Binocularity is the ability for both eyes to work in unison. It entails bringing unified focus on an object as it approaches, capturing the image, and sending signals back to the brain. This allows us to “see” clearly. This pivotal aspect of depth perception requires the two eyes to work in harmony as a team. If this process fails, the image in the mind will appear blurred or double.
David Marr, a British neuroscientist and psychologist, generated an astronomic amount of research that integrated neurophysiology, visual processing, psychology, and artificial intelligence. Just before his death, he stated: “Vision, the process that produces, from images of the external world, a description that’s useful to the viewer and not cluttered with irrelevant information.” Can you think back to the last time you sat through a mediocre presentation [cluttered with irrelevant information] that left you without a clear line of sight?
When crafting a vision for an organization, a duality frequently gets lost in the morass of PowerPoint slide decks and executive speeches. When you consider the diversity of skill-sets and roles within an organization, it’s imperative that every associate understands the information needed to grasp the vision and what it represents.
In 1971, two renowned cognitive scientists at Stanford University conducted an experiment that illustrates this point. Roger Shepard and Jacqueline Metzler designed a study in which participants were shown two objects in different orientations, and then measured (with a stopwatch) the time it took for them to determine if the objects were the same. The objects were either rotated in the picture plane so that the two-dimensional image didn’t change (top left image). Or around a vertical axis (top right image). Or where the two-dimensional object appeared completely different (bottom middle image).
Using a tachistoscope, (a viewing box with a shutter that allows for precise measurement of image recognition), participants pulled specific handles to make their choices. Though half the objects were identical and half were different, Shepard and Metzler were only interested in the results when objects were the same, but oriented in more complex ways. The results?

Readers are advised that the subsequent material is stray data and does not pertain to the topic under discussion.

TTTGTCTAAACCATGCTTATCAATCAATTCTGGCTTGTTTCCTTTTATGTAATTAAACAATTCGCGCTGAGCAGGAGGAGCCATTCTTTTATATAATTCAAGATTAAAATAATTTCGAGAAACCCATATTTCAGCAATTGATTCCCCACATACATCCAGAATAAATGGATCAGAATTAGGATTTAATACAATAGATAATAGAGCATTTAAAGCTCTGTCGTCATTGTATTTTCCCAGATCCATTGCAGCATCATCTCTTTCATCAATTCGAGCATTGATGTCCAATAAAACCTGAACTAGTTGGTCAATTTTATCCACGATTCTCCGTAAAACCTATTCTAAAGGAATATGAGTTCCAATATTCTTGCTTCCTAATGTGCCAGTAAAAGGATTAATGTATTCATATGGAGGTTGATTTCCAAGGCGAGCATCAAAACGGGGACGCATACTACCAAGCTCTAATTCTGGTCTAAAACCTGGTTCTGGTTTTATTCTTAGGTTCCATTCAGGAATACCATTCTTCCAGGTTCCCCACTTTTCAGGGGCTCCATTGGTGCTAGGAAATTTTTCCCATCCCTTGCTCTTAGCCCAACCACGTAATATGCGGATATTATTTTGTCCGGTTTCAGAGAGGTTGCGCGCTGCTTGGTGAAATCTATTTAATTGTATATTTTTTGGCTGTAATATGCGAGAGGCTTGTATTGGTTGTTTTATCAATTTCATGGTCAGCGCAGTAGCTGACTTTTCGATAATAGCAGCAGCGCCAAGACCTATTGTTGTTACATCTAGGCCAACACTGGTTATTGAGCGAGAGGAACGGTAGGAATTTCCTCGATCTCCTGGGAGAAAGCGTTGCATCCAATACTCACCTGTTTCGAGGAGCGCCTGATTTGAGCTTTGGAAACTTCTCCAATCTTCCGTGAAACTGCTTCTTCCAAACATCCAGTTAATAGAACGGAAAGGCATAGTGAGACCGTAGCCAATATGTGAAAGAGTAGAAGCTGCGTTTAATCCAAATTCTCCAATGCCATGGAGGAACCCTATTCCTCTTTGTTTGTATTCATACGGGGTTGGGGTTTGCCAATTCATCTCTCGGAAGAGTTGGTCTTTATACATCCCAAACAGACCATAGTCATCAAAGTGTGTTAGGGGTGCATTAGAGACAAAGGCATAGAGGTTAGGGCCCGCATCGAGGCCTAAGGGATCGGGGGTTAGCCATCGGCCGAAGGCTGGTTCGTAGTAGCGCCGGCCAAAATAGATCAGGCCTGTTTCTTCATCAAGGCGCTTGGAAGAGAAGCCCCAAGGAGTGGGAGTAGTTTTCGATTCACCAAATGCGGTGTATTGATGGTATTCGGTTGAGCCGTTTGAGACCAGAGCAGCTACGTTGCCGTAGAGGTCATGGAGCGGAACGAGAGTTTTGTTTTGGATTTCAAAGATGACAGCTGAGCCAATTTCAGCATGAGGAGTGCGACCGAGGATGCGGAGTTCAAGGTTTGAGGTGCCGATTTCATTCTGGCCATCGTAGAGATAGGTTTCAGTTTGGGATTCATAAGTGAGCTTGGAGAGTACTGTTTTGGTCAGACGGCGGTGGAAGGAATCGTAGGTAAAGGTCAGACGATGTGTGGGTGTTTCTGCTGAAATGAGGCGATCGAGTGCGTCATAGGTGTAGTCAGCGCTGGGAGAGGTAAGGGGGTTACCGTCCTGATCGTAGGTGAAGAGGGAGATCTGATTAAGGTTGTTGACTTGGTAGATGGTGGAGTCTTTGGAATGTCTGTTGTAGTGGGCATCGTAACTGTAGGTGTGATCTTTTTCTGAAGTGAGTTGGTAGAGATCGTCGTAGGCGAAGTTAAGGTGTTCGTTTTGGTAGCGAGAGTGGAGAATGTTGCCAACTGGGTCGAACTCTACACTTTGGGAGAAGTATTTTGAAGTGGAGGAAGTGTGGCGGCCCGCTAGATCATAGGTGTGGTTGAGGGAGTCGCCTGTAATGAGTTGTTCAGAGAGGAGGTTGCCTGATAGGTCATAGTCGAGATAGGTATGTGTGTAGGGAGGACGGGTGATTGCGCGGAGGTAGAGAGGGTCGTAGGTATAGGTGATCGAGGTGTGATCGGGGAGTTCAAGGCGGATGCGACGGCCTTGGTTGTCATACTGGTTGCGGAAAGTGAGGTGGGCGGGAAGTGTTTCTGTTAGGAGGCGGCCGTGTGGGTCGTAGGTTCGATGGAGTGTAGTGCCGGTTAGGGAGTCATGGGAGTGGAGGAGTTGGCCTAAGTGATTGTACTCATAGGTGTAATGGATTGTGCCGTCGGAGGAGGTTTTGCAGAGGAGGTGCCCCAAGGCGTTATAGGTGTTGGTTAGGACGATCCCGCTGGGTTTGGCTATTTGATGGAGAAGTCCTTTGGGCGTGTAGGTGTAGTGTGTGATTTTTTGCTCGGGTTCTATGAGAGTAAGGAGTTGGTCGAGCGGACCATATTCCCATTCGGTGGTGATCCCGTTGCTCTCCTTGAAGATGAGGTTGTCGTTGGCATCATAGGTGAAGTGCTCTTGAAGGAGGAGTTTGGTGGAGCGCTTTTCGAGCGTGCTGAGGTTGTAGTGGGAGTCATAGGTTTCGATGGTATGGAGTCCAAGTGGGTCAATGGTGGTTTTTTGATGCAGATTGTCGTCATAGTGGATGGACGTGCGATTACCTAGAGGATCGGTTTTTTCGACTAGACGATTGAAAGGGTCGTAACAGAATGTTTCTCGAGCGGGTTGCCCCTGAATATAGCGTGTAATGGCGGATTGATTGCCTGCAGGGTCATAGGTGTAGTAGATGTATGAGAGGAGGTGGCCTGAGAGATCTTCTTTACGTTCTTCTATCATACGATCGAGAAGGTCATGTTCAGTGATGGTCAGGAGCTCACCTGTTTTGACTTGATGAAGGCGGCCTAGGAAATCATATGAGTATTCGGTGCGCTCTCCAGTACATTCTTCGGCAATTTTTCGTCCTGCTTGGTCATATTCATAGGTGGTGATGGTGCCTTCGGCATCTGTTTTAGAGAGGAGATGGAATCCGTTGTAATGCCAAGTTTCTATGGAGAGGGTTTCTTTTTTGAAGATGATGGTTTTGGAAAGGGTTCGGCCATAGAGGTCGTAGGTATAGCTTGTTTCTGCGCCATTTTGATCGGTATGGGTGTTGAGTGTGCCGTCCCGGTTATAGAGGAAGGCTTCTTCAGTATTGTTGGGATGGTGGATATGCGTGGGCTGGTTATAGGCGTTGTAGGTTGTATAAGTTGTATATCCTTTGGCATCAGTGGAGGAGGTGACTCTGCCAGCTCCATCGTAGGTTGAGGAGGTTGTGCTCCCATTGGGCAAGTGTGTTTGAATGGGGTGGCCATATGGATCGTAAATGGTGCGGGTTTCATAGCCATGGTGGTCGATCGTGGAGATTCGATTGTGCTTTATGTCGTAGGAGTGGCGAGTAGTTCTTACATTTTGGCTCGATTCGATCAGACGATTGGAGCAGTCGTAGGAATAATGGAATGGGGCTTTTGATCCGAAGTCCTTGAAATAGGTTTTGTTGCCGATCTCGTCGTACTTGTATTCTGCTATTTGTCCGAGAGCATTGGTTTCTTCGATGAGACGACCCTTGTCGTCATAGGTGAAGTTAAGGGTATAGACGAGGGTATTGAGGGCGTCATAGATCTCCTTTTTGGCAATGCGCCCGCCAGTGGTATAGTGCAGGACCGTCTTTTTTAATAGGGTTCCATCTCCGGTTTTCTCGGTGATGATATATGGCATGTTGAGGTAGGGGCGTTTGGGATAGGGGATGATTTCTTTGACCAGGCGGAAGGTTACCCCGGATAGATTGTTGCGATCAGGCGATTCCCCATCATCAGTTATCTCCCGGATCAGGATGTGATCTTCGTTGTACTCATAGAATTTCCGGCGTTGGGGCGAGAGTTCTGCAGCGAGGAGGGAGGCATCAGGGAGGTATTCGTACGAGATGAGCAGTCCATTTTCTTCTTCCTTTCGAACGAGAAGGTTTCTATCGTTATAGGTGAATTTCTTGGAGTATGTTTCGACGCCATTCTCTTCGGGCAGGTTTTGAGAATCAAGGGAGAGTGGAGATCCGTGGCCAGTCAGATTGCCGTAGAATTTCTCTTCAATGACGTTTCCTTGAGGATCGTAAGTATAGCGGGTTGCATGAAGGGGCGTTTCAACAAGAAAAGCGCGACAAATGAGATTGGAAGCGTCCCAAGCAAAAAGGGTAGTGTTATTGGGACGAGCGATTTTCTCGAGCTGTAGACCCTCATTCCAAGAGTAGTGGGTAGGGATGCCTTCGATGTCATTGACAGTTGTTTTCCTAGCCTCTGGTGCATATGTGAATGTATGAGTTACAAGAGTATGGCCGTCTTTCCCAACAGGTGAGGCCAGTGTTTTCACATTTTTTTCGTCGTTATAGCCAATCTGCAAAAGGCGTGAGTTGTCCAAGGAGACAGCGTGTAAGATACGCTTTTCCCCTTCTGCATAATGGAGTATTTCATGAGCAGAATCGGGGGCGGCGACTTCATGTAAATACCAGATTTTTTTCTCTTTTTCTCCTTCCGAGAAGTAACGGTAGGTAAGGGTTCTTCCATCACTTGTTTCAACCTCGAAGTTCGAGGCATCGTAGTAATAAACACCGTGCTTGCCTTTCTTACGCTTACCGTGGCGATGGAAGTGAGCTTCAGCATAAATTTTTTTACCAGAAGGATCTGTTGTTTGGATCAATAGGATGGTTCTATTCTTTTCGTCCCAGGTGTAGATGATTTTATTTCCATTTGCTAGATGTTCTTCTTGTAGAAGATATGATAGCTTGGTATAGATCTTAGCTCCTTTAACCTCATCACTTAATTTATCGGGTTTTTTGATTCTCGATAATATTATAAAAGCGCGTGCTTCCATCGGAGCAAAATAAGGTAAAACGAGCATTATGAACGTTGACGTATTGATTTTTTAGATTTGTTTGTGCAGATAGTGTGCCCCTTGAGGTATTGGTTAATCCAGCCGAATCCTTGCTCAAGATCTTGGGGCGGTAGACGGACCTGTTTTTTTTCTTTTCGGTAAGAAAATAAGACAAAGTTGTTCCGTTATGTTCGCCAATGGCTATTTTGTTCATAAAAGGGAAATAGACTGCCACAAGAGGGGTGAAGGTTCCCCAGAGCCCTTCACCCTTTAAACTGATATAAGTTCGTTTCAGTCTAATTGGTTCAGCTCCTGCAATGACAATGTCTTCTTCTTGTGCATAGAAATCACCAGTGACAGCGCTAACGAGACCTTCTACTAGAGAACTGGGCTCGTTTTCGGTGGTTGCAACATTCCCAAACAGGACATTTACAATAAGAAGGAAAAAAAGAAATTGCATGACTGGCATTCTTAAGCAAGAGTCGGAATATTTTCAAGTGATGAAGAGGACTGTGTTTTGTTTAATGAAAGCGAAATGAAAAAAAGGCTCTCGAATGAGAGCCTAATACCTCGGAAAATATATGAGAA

As the objects were rotated at greater degrees (an eighty-degree versus a forty-degree turn), it took the person twice as long to make a decision.
The results were linear, for every degree of rotation, time increased proportionately. This implies that when communicating complicated information, one can’t assume that the receiver can readily decipher its meaning. Hence, complex data requires greater simplicity when conveying it. Placing such information into a simple, well-illustrated visual can make the difference.
This experiment indicated that, when presented with illustrations, the brain (generally) functions with marksman accuracy and predictability. Prior to this experiment, the Sapir-Whorf hypothesis prevailed as the explanation of how we cognitively think and tackle problems. It stated that language explicitly (spoken or in text) shapes thinking patterns and thoughts. The Shepard and Metzler experiment demonstrated that some aspects of cognition don’t involve language.
For example, imagine trying to explain the differences found with each shape using text and oral explanations. Not easy. It would take more time, especially as the objects became more convoluted. A picture let’s the mind engage its cognitive workings to make the connection and yield a response.
The DNA of transformational organizations scripts them with a compendious ability to craft a vision, engage people in the mission, and navigate change—while simultaneously moving the participants closer to the intended targets. They do this with well-designed visuals that depict the information needed to garnish engagement.
So…ask yourself. What are you doing in your organizations to ensure all participants can clearly “see” where you are going?
Please take a moment and view the video below from my friend Nancy Duarte as she unveils proven ways to help people “see” the cast vision.